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H.R. 3325: ACE Kids Act

The text of the bill below is as of Jul 20, 2017 (Introduced).

I

115th CONGRESS

1st Session

H. R. 3325

IN THE HOUSE OF REPRESENTATIVES

July 20, 2017

(for himself, Ms. Castor of Florida, Mr. Gene Green of Texas, Ms. Eshoo, Mr. Reichert, and Ms. Herrera Beutler) introduced the following bill; which was referred to the Committee on Energy and Commerce

A BILL

To amend title XIX of the Social Security Act to provide States with the option of providing coordinated care for children with complex medical conditions through a health home, and for other purposes.

1.

Short title

This Act may be cited as the Advancing Care for Exceptional Kids Act or the ACE Kids Act.

2.

Establishment of State Medicaid option to provide coordinated care through a health home for children with complex medical conditions

Title XIX of the Social Security Act (42 U.S.C. 1396 et seq.) is amended by adding at the end the following new section:

1947.

State option to provide coordinated care through a health home for children with complex medical conditions

(a)

In General

Notwithstanding section 1902(a)(1) (relating to statewideness), section 1902(a)(10)(B) (relating to comparability), section 1902(a)(23) (relating to freedom of choice), section 1902(a)(30)(A) (relating to equal access), and any other provision of this title which the Secretary determines it is necessary to waive in order to implement this section (other than section 1905(a)(4)(B) (relating to early and periodic screening, diagnostic, and treatment services)), beginning on January 1, 2018, a State, at its option as a State plan amendment, may provide for medical assistance under this title to children with medically complex conditions who select (or for whom is selected) a designated provider, or a team of health care professionals, as the individual’s health home for purposes of providing such children with health home services.

(b)

Payments

(1)

In general

A State shall provide, with respect to health home services furnished to each child with medically complex conditions who selects or for whom there is selected a designated provider or a team as the child’s health home pursuant to this section, to such designated provider or team with payments for the provision of such health home services. The State shall make such payments regardless of whether a child with medically complex conditions described in the preceding sentence receives health home services under this section through a fee-for-service or managed care system. Such payments for such services shall be treated as medical assistance (as defined in section 1905(a)) for purposes of payments made under section 1903(a), except that, during the first 8 fiscal year quarters that the State plan amendment is in effect, the Federal medical assistance percentage applicable to such payments shall be increased by 20 percentage points, but in no case shall exceed 90 percent.

(2)

Methodology

(A)

In general

The State shall specify in the State plan amendment the methodology the State will use for determining payment under paragraph (1). Such methodology for determining payment—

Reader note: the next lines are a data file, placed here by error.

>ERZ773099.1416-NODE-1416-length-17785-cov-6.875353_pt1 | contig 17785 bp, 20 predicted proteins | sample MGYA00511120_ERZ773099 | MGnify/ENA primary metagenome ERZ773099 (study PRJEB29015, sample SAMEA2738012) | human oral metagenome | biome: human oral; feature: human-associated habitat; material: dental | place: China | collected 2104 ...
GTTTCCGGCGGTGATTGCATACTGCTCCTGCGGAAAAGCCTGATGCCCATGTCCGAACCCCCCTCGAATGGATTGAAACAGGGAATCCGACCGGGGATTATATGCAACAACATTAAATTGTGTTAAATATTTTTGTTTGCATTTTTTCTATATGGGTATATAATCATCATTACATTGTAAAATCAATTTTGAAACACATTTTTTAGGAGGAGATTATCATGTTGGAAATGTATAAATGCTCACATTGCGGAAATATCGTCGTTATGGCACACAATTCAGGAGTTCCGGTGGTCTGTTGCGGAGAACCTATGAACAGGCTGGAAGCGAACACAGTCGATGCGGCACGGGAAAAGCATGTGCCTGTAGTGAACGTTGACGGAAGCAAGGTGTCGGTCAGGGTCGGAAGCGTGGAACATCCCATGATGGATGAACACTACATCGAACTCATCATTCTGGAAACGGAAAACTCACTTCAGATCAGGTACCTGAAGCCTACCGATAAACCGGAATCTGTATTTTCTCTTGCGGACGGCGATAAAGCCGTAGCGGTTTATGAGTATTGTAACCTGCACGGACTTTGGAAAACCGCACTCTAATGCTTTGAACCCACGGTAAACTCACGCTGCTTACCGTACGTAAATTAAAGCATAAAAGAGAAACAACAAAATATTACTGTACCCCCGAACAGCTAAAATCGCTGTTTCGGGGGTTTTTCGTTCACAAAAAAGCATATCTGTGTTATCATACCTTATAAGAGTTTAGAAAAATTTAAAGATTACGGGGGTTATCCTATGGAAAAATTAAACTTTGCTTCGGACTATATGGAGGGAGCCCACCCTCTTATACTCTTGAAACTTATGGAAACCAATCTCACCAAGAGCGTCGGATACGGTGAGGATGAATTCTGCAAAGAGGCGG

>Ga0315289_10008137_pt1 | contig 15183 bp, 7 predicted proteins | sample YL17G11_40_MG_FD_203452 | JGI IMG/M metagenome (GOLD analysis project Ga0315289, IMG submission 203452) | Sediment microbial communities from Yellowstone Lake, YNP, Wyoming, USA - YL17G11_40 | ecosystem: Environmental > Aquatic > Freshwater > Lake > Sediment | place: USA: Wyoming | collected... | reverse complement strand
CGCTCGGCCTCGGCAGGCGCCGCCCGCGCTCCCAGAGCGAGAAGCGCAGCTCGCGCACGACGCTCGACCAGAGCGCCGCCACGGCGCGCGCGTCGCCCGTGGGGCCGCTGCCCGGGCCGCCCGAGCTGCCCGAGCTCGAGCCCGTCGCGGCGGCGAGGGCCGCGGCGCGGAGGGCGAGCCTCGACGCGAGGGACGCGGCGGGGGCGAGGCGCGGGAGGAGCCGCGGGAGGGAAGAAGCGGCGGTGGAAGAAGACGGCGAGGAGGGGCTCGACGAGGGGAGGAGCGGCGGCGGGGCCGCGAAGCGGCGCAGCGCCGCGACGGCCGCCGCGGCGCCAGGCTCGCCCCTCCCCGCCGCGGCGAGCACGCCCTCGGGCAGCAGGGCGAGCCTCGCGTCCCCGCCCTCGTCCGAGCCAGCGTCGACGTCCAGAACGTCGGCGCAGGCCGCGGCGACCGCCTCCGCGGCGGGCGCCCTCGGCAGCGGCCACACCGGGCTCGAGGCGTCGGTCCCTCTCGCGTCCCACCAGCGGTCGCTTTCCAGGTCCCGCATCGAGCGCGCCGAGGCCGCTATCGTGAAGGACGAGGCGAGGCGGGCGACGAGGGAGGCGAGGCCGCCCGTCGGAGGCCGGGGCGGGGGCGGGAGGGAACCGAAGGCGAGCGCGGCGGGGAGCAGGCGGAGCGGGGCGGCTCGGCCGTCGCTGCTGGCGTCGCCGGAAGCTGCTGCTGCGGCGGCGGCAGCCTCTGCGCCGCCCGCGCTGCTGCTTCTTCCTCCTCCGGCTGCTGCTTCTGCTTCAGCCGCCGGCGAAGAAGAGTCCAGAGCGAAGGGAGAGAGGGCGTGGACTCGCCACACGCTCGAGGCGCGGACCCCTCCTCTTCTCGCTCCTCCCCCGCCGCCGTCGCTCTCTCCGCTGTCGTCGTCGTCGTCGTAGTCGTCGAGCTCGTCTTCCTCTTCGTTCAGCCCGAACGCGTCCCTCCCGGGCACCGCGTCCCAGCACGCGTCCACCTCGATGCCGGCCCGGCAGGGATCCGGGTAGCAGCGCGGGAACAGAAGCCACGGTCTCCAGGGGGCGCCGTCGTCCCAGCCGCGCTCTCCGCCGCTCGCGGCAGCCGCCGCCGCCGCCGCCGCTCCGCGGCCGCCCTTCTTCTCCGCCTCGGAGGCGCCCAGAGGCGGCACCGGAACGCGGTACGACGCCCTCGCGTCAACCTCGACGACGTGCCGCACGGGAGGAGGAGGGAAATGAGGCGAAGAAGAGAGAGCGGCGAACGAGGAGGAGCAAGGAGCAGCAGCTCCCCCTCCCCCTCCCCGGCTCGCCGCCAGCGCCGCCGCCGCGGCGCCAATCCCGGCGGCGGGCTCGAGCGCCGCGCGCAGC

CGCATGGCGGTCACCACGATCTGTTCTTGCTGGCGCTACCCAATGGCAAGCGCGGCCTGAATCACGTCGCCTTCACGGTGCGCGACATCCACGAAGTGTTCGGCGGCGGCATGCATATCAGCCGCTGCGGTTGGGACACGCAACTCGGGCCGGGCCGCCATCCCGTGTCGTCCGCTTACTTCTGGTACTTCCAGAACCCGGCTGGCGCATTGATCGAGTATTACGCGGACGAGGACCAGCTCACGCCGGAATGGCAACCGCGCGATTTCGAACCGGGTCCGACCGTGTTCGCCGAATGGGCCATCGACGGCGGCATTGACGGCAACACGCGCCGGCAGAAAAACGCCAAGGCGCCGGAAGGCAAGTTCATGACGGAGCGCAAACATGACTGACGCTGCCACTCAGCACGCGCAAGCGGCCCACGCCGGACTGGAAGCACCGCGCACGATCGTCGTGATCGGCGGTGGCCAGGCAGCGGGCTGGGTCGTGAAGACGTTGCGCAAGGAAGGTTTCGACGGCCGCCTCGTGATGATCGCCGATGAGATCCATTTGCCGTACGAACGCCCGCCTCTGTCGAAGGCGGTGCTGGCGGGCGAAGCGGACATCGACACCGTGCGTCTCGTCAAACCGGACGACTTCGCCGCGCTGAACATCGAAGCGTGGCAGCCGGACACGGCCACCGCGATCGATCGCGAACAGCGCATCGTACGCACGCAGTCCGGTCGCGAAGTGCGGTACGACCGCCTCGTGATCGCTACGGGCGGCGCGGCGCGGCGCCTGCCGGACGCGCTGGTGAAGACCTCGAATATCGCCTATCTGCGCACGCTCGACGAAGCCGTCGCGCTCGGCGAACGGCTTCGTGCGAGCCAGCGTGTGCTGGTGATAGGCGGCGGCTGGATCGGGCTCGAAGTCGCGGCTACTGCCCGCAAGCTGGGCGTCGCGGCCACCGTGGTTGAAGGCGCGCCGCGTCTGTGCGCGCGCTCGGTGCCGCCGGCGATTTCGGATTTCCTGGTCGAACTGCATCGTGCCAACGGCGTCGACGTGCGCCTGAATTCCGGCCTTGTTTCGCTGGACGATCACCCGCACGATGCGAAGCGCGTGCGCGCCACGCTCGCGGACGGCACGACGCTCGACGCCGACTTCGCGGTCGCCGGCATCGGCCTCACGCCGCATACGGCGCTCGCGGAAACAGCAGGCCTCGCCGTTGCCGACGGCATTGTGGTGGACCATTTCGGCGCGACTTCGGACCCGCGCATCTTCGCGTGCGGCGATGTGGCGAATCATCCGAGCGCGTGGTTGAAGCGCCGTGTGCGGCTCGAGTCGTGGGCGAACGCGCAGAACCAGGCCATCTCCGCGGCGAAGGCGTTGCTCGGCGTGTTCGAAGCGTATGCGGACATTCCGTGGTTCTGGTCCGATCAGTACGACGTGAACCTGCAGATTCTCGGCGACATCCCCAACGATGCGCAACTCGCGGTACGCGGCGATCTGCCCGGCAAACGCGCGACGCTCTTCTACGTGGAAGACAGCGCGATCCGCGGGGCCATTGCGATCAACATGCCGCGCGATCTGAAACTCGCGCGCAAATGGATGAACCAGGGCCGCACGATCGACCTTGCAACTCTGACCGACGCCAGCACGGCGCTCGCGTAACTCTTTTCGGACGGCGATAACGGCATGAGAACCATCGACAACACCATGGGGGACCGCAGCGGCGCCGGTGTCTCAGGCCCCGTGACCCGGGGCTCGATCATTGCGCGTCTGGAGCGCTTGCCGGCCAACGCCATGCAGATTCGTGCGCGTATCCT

(i)

may be tiered to reflect, with respect to each child with medically complex conditions and each designated provider, or team of health care professionals, the severity or number of such child’s chronic conditions, life-threatening illnesses, disabilities, or rare diseases or the specific capabilities of such provider or such team;

(ii)

shall be established consistent with section 1902(a)(30)(A); and

(iii)

shall take into account any feedback the State receives from stakeholders.

(B)

Models of payment

The methodology under subparagraph (A) may include payments made on a per-member, per-month basis and may include shared savings models, pay-for-performance models, contingency awards dependent on reducing utilization of emergency departments, or other incentive-based approaches, as defined by the State.

(C)

Ensuring high-quality care

The methodology under subparagraph (A) shall include the State’s strategy for evaluating the quality of care provided within a health home pursuant to this section. Such strategy shall take into account the following quality measures that may be applicable for health homes that serve children with medically complex conditions:

(i)

Child health quality measures and measures for centers of excellence for children with complex needs developed under this title, title XXI, and section 1139A.

(ii)

The Healthcare Effectiveness Data and Information Set (HEDIS).

(iii)

The health home’s expertise in providing, integrating, or coordinating prompt care for children with complex medical conditions, including access to pediatric emergency services at all times.

(iv)

The health home’s ability to coordinate and integrate the full range of pediatric medical, surgical, and behavioral specialists and subspecialists needed, based on clinical qualifications (such as board certification) and patient preference on the care team to care for children with complex medical conditions, as well as providers offering specialized services, such as rehabilitative and habilitative health care and private-duty nursing, if needed.

(v)

The health home’s ability to coordinate the provision of outpatient care needs, including durable medical equipment, medical supplies, and medical foods, if needed.

(vi)

The health home’s ability to arrange and coordinate care for children with complex medical conditions from out-of-State providers to the maximum extent practicable for the families of such children and where medically necessary in accordance with the guidance from the Administrator of the Centers for Medicare & Medicaid Services issued pursuant to section 4 of the ACE Kids Act.

(vii)

The health home’s ability to coordinate and collect payments from liable third parties (including parties described in section 1902(a)(25)(A)) for care and services provided or arranged for by the entity.

(viii)

The health home’s ability to collect and report on the information required under subsection (d)(1).

(c)

Coordinating care

(1)

Hospital referrals

A State shall include in the State plan amendment under this section—

(A)